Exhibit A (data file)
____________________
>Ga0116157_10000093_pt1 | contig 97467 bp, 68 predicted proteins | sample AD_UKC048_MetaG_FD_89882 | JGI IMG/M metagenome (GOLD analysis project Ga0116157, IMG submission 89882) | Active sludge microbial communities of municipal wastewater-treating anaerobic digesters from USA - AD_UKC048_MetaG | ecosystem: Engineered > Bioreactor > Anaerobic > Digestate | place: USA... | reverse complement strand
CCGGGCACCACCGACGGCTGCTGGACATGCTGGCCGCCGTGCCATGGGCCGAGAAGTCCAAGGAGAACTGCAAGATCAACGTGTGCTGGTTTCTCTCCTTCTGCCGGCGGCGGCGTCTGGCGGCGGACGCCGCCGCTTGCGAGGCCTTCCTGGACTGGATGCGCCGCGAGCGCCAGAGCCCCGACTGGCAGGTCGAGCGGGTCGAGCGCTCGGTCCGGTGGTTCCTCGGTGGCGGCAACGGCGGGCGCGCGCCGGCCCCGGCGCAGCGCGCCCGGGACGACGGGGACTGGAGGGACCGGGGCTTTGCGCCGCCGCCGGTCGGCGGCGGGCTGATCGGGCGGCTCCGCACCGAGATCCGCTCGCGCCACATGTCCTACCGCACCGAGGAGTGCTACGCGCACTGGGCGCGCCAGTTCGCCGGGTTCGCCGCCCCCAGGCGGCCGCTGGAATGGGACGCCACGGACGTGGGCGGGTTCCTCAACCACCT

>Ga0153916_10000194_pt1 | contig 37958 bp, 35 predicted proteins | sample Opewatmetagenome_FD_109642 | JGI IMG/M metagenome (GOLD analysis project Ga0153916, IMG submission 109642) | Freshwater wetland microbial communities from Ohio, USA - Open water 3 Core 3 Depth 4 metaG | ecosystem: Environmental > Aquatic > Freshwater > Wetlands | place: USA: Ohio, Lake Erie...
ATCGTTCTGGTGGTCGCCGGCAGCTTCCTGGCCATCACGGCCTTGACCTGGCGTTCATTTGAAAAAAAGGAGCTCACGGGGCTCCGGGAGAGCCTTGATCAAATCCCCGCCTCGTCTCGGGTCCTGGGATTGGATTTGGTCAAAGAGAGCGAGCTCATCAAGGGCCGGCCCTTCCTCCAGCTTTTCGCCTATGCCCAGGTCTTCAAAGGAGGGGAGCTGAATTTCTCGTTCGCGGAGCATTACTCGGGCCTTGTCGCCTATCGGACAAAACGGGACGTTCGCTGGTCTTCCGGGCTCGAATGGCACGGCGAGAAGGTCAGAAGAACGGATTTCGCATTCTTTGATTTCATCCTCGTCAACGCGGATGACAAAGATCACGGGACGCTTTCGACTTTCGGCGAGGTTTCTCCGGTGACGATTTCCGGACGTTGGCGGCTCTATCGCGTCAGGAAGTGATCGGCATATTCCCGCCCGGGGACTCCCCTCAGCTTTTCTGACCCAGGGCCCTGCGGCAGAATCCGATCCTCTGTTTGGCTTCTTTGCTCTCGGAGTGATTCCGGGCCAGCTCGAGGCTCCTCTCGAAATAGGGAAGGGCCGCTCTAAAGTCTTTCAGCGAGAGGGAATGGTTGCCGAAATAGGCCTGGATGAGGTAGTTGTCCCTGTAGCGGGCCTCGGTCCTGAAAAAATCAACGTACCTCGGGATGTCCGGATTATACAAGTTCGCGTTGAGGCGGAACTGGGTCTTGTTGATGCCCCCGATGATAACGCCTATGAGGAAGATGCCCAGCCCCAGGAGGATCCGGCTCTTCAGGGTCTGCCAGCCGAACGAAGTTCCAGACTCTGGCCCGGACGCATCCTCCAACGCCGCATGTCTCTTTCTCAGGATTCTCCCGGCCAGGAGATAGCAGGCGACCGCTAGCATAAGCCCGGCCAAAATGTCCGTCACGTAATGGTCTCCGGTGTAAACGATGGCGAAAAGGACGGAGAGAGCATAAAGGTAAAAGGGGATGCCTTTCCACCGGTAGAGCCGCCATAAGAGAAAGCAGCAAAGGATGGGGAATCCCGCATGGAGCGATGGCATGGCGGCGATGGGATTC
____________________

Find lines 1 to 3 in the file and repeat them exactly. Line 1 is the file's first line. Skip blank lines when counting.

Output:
>Ga0116157_10000093_pt1 | contig 97467 bp, 68 predicted proteins | sample AD_UKC048_MetaG_FD_89882 | JGI IMG/M metagenome (GOLD analysis project Ga0116157, IMG submission 89882) | Active sludge microbial communities of municipal wastewater-treating anaerobic digesters from USA - AD_UKC048_MetaG | ecosystem: Engineered > Bioreactor > Anaerobic > Digestate | place: USA... | reverse complement strand
CCGGGCACCACCGACGGCTGCTGGACATGCTGGCCGCCGTGCCATGGGCCGAGAAGTCCAAGGAGAACTGCAAGATCAACGTGTGCTGGTTTCTCTCCTTCTGCCGGCGGCGGCGTCTGGCGGCGGACGCCGCCGCTTGCGAGGCCTTCCTGGACTGGATGCGCCGCGAGCGCCAGAGCCCCGACTGGCAGGTCGAGCGGGTCGAGCGCTCGGTCCGGTGGTTCCTCGGTGGCGGCAACGGCGGGCGCGCGCCGGCCCCGGCGCAGCGCGCCCGGGACGACGGGGACTGGAGGGACCGGGGCTTTGCGCCGCCGCCGGTCGGCGGCGGGCTGATCGGGCGGCTCCGCACCGAGATCCGCTCGCGCCACATGTCCTACCGCACCGAGGAGTGCTACGCGCACTGGGCGCGCCAGTTCGCCGGGTTCGCCGCCCCCAGGCGGCCGCTGGAATGGGACGCCACGGACGTGGGCGGGTTCCTCAACCACCT

>Ga0153916_10000194_pt1 | contig 37958 bp, 35 predicted proteins | sample Opewatmetagenome_FD_109642 | JGI IMG/M metagenome (GOLD analysis project Ga0153916, IMG submission 109642) | Freshwater wetland microbial communities from Ohio, USA - Open water 3 Core 3 Depth 4 metaG | ecosystem: Environmental > Aquatic > Freshwater > Wetlands | place: USA: Ohio, Lake Erie...